Evolutionary rescue in populations of Pseudomonas fluorescens across an antibiotic gradient
Article first published online: 4 FEB 2013
© 2013 The Authors. Evolutionary Applications published by Blackwell Publishing Ltd.
This is an open access article under the terms of the Creative Commons Attribution License, which permits use, distribution and reproduction in any medium, provided the original work is properly cited.
Volume 6, Issue 4, pages 608–616, June 2013
How to Cite
Ramsayer, J., Kaltz, O. and Hochberg, M. E. (2013), Evolutionary rescue in populations of Pseudomonas fluorescens across an antibiotic gradient. Evolutionary Applications, 6: 608–616. doi: 10.1111/eva.12046
- Issue published online: 21 MAY 2013
- Article first published online: 4 FEB 2013
- Manuscript Accepted: 3 DEC 2012
- Manuscript Received: 29 JUN 2012
- Agence National de la Recherche ‘EvolStress’. Grant Number: ANR-09-BLAN-099-01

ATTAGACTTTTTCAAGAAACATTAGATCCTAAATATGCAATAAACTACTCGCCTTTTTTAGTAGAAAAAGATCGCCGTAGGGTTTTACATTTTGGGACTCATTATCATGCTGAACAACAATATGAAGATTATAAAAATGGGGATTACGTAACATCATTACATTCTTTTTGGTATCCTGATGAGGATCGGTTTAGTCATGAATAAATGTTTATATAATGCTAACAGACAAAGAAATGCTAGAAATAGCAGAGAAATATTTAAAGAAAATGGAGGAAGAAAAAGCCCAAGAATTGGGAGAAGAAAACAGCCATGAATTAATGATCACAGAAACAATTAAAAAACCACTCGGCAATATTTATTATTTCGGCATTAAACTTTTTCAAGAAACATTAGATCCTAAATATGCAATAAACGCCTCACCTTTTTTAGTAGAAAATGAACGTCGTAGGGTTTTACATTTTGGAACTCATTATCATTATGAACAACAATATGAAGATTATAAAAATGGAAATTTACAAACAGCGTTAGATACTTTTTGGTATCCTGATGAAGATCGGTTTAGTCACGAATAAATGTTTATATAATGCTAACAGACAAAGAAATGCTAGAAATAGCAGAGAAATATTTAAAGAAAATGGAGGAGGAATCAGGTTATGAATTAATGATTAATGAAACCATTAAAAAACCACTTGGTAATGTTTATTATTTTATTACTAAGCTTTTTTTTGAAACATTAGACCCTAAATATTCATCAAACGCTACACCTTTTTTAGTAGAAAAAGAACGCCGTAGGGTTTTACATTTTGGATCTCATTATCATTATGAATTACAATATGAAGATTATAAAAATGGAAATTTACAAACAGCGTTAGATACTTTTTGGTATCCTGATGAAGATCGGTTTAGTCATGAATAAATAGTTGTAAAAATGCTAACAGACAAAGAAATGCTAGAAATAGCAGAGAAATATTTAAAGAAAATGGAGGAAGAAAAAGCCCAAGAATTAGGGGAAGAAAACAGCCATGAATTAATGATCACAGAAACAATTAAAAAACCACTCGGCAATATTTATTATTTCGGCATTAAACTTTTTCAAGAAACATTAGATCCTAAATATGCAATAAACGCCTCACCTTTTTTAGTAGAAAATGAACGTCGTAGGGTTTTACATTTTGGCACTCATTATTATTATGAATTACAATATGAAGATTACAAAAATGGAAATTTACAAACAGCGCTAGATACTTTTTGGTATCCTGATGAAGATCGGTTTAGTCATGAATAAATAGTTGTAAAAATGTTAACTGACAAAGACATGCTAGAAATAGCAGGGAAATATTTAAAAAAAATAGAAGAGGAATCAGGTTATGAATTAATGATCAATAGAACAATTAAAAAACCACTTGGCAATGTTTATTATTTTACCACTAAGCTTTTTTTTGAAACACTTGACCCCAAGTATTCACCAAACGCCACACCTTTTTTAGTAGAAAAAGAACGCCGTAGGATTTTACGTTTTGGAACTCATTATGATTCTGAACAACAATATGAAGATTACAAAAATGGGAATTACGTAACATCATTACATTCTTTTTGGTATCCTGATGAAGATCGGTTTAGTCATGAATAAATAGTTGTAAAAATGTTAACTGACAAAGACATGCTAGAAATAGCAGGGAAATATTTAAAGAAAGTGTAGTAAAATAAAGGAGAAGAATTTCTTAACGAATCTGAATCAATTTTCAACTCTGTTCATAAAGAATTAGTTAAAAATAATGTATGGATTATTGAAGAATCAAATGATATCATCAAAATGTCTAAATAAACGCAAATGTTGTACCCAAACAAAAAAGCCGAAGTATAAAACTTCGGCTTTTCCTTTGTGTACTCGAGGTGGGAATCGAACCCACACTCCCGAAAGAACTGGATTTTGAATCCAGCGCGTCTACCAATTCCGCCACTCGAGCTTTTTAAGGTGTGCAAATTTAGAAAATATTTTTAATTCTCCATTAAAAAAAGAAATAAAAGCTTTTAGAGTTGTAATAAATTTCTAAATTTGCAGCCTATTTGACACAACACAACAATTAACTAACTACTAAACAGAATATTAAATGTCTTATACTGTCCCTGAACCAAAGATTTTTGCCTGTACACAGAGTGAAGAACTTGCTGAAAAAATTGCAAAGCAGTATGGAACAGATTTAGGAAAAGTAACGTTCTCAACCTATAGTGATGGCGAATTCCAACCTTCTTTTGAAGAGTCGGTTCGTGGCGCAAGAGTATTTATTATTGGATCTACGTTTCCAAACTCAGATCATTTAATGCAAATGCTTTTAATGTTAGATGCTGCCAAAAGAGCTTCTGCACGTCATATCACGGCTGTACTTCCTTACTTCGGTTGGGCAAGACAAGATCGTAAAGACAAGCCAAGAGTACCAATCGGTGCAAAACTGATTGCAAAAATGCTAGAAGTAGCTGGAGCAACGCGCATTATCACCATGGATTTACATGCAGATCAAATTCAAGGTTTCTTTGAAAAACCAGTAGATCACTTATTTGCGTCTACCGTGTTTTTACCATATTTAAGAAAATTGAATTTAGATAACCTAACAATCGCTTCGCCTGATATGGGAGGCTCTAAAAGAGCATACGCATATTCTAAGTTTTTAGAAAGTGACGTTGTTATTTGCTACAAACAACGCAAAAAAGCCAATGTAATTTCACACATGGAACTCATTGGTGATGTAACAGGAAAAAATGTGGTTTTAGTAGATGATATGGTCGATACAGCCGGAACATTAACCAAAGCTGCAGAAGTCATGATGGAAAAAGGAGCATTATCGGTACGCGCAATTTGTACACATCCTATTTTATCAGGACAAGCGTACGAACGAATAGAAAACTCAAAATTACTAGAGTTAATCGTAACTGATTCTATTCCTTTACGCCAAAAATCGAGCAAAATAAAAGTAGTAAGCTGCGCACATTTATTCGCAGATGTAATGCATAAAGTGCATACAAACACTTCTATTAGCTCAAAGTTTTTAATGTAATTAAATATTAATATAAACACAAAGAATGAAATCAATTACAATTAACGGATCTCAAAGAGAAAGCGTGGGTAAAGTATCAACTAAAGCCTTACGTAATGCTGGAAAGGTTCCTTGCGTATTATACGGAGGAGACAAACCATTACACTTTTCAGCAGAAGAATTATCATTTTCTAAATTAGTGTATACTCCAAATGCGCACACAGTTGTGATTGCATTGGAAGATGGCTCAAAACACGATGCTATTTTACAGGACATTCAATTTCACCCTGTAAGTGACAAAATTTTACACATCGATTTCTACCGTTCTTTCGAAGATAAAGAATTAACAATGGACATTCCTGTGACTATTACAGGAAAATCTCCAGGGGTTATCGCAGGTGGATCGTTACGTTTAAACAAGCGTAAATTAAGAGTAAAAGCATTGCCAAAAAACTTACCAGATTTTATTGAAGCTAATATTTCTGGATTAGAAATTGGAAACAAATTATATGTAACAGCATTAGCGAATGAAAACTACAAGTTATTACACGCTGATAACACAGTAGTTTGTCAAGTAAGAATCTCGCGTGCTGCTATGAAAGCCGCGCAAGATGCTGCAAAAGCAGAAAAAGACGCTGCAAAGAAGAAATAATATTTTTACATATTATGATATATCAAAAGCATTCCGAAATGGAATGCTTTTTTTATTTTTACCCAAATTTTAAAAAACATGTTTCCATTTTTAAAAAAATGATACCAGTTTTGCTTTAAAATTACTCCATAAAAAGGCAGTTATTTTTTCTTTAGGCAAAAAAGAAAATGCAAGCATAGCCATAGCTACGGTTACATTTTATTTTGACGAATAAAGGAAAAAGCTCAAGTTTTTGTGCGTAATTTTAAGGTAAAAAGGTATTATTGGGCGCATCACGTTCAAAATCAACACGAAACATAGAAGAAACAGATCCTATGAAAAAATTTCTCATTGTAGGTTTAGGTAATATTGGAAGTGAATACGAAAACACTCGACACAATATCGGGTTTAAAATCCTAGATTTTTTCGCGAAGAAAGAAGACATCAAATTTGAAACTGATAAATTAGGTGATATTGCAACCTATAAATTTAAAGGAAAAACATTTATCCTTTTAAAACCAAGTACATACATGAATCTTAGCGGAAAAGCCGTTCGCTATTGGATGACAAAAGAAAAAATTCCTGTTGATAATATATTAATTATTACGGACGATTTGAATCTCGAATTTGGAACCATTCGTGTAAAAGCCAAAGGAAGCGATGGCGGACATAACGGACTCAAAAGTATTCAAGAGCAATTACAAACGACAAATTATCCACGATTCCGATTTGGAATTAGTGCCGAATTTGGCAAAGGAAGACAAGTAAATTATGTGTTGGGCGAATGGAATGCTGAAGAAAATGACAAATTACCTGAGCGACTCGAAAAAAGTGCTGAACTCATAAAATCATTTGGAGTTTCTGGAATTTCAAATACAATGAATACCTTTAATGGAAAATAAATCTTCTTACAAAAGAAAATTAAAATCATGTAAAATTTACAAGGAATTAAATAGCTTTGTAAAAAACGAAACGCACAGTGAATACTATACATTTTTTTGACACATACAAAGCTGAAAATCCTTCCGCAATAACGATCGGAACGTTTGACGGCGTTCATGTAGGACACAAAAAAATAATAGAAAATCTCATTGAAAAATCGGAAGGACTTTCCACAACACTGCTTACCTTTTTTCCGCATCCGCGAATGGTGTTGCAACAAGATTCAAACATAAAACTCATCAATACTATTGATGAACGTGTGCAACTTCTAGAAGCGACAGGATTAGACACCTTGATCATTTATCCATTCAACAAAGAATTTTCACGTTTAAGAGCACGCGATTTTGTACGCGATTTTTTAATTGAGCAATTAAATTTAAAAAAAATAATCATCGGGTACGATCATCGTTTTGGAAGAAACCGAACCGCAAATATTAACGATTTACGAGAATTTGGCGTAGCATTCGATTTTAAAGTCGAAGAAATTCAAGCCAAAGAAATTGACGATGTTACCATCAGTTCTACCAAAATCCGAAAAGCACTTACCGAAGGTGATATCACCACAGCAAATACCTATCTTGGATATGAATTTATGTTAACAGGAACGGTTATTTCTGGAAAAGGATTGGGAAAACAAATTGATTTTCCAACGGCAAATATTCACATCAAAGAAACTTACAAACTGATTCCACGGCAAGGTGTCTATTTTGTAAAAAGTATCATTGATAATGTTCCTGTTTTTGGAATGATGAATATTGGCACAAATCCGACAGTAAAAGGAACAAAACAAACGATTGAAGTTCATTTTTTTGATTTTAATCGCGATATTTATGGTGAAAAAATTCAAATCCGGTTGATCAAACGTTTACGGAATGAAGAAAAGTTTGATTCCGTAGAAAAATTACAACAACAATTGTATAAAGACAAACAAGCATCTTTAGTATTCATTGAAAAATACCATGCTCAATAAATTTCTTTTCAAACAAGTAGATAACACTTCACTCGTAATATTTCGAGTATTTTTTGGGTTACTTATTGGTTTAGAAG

- McDonnell Foundation. Grant Number: JSMF 220020294/SCS
- evolutionary rescue;
- Pseudomonas fluorescens ;
Environmental change represents a major threat to species persistence. When change is rapid, a population's only means of persisting may be to evolve resistance. Understanding such ‘evolutionary rescues’ is important for conservation in the face of global change, but also in the agricultural and medical sciences, where the objective is rather population control or eradication. Theory predicts that evolutionary rescue is fostered by large populations and genetic variation, but this has yet to be tested. We replicated hundreds of populations of the bacterium Pseudomonas fluorescens SBW25 submitted to a range of doses of the antibiotic streptomycin. Consistent with theory, population size, and initial genetic diversity influenced population persistence and the evolution of antibiotic resistance. Although all treated populations suffered initial declines, those experiencing the smallest decreases were most likely to be evolutionarily rescued. Our results contribute to our understanding of how evolution may or may not save populations and species from extinction.